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Rubber molding on fossil mastodon ivory

I don’t really care much for the liquid rubbers. Does anybody know
if the low temp vulcanized materials like Castaldo’s VLT Blue
silicone is safe for using on fossil mastodon ivory?

Stephen Walker

Hi Stephen;

Does anybody know if the low temp vulcanized materials like
Castaldo's VLT Blue silicone is safe for using on fossil mastodon

I don’t know about the VLT Blue, Michael Knight of Castaldo would be
glad to offer his advice, I’m sure. Castaldo also makes a 2 part cold
curing rubber that I’ve used with excellent results. Just weight out
the two compounds, 50/50 and knead them together, then clamp into a
mold frame. They’re different colors so you can tell when they are
completely mixed. The compounds are like soft putty, and they cure at
room temperature in about 15 minutes (better work quickly!) but they
need to be under a little pressure to fill and cure properly. I can’t
remember the name and I’m not in the shop at this time, but you can
find the stuff in the Rio catalog, possibly Stuller carries it too.

David L. Huffman

Hey there. In regards to molding anything that is a fossil: it
depends on how it is preserved and how completely. Heat can
definitely break them down. As a caveat I haven’t worked with any
fossilized ivory at all, but I would be really careful. When I worked
in museum collections for paleontology, we had to keep all temps and
humidity at certain levels because even the fossilized bones that
looked so solid, could, and often would break back down, and powder
when touched, from the heat. We used latex rubber to mold most
things, and then cast into that.

Dear Stephen,

This is Michael Knight at CASTALDO.

VLT should work very well.

Two small cautions, however. It’s always a good ideas when tackling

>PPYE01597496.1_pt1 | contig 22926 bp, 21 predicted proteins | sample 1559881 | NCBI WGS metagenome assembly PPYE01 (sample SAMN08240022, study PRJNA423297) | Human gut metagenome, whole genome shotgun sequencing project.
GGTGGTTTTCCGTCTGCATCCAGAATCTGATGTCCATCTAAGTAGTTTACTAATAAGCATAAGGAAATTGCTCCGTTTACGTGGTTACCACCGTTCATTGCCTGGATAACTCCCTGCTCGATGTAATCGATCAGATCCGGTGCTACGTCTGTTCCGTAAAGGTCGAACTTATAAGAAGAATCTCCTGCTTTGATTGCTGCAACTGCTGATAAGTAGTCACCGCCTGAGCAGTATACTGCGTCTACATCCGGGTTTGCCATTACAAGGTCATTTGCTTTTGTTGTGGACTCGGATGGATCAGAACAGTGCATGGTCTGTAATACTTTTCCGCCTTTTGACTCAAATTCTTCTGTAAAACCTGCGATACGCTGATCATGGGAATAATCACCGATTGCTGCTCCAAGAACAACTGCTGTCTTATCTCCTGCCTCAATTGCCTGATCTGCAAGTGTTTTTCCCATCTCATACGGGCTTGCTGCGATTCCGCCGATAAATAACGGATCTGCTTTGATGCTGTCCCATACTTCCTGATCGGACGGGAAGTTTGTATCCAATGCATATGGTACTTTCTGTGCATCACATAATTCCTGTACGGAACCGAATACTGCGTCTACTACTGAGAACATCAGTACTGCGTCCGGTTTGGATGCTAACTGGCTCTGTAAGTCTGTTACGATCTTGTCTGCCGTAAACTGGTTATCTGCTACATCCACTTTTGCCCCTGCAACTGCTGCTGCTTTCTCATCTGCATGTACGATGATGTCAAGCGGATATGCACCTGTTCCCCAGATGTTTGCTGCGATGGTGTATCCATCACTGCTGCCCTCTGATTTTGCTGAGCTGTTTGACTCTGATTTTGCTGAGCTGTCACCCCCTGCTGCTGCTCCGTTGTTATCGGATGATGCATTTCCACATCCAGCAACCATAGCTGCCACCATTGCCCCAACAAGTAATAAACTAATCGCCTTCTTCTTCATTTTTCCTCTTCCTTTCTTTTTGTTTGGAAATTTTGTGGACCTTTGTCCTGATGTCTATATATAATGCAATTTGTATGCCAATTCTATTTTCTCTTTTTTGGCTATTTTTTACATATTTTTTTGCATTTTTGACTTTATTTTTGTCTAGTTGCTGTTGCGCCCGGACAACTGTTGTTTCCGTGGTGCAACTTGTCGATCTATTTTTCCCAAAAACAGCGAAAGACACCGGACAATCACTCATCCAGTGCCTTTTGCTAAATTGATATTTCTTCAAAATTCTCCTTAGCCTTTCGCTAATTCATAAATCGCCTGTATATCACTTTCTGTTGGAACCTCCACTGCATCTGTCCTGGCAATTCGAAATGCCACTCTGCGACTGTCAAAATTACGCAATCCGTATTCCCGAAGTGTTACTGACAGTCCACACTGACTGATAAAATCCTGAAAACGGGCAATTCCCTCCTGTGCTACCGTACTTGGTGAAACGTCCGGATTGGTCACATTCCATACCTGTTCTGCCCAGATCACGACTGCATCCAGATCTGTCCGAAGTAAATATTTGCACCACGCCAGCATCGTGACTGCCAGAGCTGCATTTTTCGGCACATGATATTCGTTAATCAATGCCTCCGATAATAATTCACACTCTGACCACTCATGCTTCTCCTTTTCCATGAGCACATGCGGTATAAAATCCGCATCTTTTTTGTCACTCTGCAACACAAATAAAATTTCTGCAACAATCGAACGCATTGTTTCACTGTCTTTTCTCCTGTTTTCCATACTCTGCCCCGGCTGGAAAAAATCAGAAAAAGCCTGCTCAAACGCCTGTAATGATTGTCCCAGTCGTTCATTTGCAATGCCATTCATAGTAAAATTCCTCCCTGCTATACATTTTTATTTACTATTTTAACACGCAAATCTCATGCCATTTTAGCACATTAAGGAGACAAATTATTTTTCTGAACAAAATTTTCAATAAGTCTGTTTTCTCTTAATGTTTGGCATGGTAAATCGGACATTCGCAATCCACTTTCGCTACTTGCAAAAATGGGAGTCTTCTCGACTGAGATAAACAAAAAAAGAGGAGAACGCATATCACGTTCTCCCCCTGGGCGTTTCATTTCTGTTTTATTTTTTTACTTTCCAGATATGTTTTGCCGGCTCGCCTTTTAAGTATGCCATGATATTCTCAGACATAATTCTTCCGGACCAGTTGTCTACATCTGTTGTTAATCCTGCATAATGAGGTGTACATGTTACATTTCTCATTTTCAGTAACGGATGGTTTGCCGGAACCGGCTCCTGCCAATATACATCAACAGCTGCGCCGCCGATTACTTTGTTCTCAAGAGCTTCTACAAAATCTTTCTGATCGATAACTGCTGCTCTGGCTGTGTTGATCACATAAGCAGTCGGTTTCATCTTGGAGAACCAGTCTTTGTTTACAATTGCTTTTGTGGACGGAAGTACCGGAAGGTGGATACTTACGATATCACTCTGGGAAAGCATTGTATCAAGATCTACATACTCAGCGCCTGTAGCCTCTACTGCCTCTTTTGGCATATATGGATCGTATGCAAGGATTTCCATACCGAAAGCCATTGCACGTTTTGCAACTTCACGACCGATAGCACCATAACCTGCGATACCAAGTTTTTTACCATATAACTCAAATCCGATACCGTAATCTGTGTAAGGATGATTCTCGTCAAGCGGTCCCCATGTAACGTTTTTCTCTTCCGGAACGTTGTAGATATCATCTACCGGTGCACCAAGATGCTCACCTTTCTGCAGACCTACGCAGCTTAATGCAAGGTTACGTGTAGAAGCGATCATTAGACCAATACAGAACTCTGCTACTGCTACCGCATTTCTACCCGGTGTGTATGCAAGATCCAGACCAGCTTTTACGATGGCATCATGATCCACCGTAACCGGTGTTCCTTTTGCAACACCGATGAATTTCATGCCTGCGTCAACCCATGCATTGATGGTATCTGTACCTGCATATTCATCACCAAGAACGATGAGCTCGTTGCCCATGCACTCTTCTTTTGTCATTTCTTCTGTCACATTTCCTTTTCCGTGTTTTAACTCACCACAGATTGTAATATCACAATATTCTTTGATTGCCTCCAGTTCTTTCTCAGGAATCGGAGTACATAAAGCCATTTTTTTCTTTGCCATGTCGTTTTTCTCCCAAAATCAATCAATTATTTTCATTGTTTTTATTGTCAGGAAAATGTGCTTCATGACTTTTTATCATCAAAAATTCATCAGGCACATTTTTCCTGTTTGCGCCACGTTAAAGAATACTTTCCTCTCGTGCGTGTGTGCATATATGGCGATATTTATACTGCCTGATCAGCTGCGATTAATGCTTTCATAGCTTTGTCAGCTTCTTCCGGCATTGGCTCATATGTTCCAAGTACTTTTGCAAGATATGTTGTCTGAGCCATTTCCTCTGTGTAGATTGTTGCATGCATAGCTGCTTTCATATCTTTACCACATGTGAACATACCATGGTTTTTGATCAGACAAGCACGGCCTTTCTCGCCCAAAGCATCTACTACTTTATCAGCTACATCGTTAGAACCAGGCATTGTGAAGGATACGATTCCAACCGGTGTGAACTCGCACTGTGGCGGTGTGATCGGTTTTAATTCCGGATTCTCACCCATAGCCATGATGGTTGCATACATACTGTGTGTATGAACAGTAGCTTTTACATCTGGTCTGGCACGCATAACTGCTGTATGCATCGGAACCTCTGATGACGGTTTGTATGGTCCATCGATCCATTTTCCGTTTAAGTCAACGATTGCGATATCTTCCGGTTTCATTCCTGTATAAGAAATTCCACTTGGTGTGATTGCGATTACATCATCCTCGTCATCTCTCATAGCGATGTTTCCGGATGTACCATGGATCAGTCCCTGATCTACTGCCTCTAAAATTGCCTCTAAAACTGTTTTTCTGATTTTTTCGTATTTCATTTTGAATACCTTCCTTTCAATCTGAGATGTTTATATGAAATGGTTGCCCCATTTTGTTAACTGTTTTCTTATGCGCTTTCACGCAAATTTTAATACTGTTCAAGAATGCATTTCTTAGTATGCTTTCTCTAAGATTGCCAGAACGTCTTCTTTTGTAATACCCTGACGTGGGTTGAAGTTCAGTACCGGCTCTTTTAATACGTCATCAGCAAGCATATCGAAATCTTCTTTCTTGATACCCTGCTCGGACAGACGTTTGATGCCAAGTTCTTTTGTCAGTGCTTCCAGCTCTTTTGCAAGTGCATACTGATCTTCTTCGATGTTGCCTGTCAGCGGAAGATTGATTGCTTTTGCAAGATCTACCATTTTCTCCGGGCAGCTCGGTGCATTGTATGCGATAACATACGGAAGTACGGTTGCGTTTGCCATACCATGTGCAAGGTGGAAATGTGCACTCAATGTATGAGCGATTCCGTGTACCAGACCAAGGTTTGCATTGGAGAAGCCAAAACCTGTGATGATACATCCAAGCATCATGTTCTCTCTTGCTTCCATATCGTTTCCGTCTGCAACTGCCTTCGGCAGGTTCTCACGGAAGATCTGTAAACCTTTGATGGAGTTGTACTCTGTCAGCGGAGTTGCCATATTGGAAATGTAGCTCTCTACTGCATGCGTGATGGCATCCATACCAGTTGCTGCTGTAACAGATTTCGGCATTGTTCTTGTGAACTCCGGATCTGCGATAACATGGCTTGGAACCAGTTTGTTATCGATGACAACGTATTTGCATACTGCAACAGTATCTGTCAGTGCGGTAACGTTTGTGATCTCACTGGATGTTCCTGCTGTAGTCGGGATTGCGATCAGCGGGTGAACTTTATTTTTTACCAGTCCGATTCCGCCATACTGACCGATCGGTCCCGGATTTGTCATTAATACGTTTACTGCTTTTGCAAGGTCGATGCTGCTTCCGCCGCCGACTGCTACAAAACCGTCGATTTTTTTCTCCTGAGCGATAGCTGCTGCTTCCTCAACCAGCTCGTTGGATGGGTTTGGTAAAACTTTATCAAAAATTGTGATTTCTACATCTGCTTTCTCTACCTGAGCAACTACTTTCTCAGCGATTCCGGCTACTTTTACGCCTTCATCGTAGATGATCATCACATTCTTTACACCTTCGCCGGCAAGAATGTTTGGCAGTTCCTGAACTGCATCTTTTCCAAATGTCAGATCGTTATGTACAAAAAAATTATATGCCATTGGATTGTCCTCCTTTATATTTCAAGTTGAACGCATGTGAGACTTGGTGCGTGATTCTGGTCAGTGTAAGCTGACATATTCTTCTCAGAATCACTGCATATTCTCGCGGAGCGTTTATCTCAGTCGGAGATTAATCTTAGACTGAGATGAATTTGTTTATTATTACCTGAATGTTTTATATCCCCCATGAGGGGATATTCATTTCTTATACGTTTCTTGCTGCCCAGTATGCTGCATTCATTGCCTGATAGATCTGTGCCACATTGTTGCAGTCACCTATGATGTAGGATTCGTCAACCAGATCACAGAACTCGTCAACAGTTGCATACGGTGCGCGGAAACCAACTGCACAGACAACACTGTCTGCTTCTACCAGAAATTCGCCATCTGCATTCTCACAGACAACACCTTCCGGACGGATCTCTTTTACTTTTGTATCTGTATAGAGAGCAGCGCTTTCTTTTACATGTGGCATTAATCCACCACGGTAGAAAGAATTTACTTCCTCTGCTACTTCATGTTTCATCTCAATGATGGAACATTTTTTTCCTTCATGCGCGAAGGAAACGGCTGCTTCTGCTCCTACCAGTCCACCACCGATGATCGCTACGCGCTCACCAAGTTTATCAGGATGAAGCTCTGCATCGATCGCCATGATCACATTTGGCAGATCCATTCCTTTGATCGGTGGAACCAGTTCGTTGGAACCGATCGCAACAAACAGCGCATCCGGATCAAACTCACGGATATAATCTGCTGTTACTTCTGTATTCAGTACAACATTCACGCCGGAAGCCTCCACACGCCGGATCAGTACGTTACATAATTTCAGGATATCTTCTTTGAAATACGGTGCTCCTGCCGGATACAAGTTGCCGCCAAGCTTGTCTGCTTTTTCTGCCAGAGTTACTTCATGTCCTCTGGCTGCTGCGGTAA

anything new or out of the ballpark to try it out on a small scrap
or waste piece. You never know. If you have something similar or a
crumbled piece of the fossil ed bone, that would be great.

The other concern is if the fossil is porous. The rubber might flow
into the pros and make it hard to remove. Or get stuck there

The so first check it out with a strong magnifying glass. If you see
pores or have any doubts, you can coat the fossil with some sort of
barrier. Spray polyurethane from the hardware store works. Maybe you
can find something else that is compatible with fossilized mastodon

Good luck!
Michael Knight

there is a site that deals almost exclusively with stabilizing
paleo/fossil pieces - i have used their
adhesives in every viscosity, from water thin to gap filling,
followed by the activator-catalyst in a hand pump bottle. at one time
they had a ‘starter kit’ with samples of all the adhesives and their
debonder. their debonder was developed to remove cyanacrylic glue
from skin without burning - even lips - (don’t ask) but i’ve also
used it to safely remove every form of adhesive, epoxy, paint, etc.
from anything - including pearls or turquoise or lapis, every stone.

good luck -

who’s back from tucson and wondering: ‘what will my partner do with
the 5900 pounds (3 pallets with a $1900.00 shipping bill) of
material from tucson on top of (and in back of, and next to, and
underneath, and between) the other tons of stuff already here?’